6.) After the allotted time has passed, check the coconut milk yogurt. It should be firm and more of a yogurt texture. Mine was not as thick as cow milk yogurt (which often has yucky thickeners in addition to the plain old yogurt, especially if you eat the nonorganic kind), but it was definitely thicker. It had a nice slightly sweet-sour yogurt bite to it as well as all those uber healthy (nondairy) probiotics! Now I can down yogurt by the quart like Jon, right? :) Refrigerate the yogurt when it is thick and "finished."
3.) Set up your yogurt-making area.
The yogurt culturing area can be a real yogurt maker or this handy type setup shown below. All that is necessary is that the yogurt stay around 100 degrees (or as close as possible). I placed 2 jars in my largest pot with a few warmed towels on the bottom to insulate the jars. I used 1 jar for steaming hot water and the other jar for the yogurt. Here's a cool site for making yogurt by livelonger on HubPages which gives nice pictures and the incubation idea of a cooler and hot water instead of a yogurt maker.
4.) Let the coconut milk cool. Check the milk comes to around 100-110 degrees before adding the probiotic starter. Once the milk has cooled, stir in the probiotic starter. If you were making normal cow-based dairy yogurt, you could use premade/purchased yogurt with live cultures instead of specialty probiotic starter. For dairy free coconut milk yogurt, we can't do this of course- hence the Culturaid.
Boil some more water and pour into one of your open jars shown above. The hot water in this jar along with the insulating towels and closed pot will help keep the yogurt jar warm so the cultures can grown during incubation.
Pour the inoculated yogurt/coconut milk into the other jar and close the lid to keep it warm. I added a few more towels for jar insulation.
5.) Cover the whole setup or your yogurt maker. I turned my pot to very very low heat (barely on) to keep the setup warm. You may not need to do this depending upon the temperature of your kitchen. It was cold and rainy when I made this (Murphy's law in action). Let the yogurt ferment for 6-10 hours. Mine took more like 10 hours since it was so cold in my kitchen (crazy spring weather). Let the yogurt rest while it ferments.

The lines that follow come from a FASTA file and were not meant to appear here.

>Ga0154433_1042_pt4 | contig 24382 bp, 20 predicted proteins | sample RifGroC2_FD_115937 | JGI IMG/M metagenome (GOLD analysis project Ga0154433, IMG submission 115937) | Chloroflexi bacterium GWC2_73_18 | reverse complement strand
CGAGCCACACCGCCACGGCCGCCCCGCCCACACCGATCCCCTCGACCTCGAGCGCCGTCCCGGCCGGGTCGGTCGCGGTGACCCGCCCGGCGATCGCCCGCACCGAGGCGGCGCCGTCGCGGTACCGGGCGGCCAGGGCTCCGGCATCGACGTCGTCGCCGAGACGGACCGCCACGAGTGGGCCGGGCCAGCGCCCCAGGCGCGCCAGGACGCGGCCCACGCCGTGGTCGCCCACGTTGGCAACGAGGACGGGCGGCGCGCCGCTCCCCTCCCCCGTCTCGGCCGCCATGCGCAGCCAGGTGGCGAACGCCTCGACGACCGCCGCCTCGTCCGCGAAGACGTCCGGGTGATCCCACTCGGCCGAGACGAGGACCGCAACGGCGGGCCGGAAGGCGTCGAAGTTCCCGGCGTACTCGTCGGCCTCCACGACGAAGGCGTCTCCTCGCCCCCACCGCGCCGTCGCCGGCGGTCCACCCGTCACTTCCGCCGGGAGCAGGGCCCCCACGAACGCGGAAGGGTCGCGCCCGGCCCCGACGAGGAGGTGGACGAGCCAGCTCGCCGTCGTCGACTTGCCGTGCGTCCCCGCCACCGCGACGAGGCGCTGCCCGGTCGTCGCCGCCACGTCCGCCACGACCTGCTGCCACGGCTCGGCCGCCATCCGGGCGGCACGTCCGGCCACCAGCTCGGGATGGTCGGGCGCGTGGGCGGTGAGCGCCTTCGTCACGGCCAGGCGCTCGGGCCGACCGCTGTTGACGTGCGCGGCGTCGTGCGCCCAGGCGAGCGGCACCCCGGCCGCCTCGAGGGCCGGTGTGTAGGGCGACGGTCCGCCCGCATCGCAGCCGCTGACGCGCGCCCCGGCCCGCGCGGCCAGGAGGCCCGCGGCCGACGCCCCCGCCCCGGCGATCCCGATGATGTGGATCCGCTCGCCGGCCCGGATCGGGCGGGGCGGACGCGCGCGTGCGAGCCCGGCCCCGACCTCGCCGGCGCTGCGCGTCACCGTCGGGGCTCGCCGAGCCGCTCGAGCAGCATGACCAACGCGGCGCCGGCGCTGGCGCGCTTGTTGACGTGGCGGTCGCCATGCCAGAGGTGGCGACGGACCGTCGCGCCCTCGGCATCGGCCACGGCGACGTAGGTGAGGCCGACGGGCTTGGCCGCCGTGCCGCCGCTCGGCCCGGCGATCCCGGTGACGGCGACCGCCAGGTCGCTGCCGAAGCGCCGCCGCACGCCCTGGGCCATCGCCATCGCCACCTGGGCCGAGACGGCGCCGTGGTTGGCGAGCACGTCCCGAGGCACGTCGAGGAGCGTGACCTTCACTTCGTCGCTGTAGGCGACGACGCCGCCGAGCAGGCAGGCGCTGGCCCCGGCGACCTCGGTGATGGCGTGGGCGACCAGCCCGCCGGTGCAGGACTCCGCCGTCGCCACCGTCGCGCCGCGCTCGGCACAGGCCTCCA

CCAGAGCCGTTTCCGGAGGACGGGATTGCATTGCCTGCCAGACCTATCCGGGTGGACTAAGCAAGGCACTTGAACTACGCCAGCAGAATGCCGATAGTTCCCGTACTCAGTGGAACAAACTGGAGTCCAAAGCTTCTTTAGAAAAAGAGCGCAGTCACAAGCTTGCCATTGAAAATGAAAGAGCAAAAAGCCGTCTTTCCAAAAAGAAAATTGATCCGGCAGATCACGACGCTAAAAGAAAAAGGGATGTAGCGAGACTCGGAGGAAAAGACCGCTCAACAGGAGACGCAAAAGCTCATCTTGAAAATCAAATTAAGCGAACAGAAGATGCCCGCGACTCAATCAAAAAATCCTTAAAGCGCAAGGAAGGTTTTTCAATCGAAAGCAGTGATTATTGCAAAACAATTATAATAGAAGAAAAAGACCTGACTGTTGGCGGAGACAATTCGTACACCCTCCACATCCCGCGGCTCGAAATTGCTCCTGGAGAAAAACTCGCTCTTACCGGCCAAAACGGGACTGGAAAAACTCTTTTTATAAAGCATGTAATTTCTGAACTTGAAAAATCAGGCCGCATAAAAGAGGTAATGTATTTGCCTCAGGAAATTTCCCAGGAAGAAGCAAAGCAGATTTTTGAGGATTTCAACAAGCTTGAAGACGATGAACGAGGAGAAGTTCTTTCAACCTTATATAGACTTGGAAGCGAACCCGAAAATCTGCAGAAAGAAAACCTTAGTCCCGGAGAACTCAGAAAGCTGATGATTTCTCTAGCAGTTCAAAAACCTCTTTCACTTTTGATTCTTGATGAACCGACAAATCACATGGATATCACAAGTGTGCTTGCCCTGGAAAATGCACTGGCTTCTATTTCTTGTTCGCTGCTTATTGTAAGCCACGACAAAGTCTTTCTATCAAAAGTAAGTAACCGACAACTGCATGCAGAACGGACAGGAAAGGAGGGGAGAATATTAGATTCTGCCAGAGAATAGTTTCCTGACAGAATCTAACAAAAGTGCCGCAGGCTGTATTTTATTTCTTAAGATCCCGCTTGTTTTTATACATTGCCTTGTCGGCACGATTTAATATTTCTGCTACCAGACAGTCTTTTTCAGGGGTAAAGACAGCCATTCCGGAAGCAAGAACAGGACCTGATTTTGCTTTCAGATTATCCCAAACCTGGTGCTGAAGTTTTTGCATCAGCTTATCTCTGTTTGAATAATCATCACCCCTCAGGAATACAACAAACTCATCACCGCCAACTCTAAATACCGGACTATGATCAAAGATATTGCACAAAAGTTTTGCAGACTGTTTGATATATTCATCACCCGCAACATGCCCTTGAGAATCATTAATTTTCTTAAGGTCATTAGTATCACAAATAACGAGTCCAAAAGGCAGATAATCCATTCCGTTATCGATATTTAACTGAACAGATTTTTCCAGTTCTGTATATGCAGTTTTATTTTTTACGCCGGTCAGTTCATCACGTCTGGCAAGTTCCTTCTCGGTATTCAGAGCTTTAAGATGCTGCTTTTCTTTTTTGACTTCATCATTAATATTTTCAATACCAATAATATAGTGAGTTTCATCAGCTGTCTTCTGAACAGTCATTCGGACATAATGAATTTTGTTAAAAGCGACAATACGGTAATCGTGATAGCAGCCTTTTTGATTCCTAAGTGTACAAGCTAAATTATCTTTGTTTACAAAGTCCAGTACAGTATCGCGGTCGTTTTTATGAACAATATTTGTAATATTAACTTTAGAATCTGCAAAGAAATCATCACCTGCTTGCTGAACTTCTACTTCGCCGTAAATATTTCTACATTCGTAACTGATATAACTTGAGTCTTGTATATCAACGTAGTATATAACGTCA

The probiotics in yogurt and fermented foods (kraut, etc) are the "good" guys you want in your intestines to help improve your immunity, keep you regular, build and strengthen your bones, lose weight, and detoxify you. One of my favortie online general health bloggers, Cathy Wong, has a great summary of probiotic health benefits and possible interactions. The Harvard Medical School Health Guide also has a good article with some interesting folk uses for yogurt. Probiotics are especially vital in the healing process for those with compromised digestive systems, like those with IBS, Crohn's disease, and Celiac. In addition to this dairy free yourt, I love homemade red cabbage kraut and NutriWest total probiotics. I've noticed a sincere and immeasurable difference in my digestion and energy. It's just anecdotal evidence, but it does obey my "it works" philosophy. Yet another great resource is USProbiotics.org. A general Google search on the health benefits of probiotics is overwhelming, so I'm barely scratching the surface here. Don't fret, I'll be back ranting about them much more in future posts. My other favored site for health info at World's Healthiest Foods has a great summary on (regular) yogurt. Keep in mind that this coconut milk yogurt is dairy free, but since it is cultured with the probiotics it will contain many of the same fermentation byproducts like some B vitamins.
Oh, and Melissa, I have not forgotten about the 6 line meme! Uhh, I am still struggling with 6 (positive.... or at least not blaringly negative) things to say about myself. Here's a try at 6 words that summarize who I am:
Since this post is already riduclously long, I'll be back with a recipe and/or use for the yogurt later. For now I'll just stop here and go spoon some of the leftover yogurt on some freshly ground flaxseed (omega 3's, high protein, and all carbs=fiber), sliced fresh pear (keeping the washed, organic peel for fiber and vitamins), and a drizzle of blackstrap molasses (high in iron, B vitamins). Hey after writing all of this, I'll a little wiped out for a whole fancy recipe :)
A new recipe using yogurt that looks delicious is from Natalie @ Gluten Free Mommy who whipped up some yummy Yogurt Raspberry Lime Ice Cream. I can't wait to try it or something similar! I use the Vitamix to make many of our ice creams/sherbets, so maybe I'll toss some coconut yogurt into my old Raspberry Smoothie in honor of your ice cream, Natalie! (I don't use the egg protein anymore, its not necessary with the coconut yogurt and protein powders are NOT health foods- they're more like weight-building short term tools (I am still trying to gain weight & muscle) and not long term health or meal replacements. The only powder is still love is Manitoba Harvest's Organic Hemp powder- it comes in protein powder, powder plus fiber, and good old hemp seeds- all with the perfect balance of Omega3:6 fats for optimal health! It makes a killer blueberry smoothie, Yum!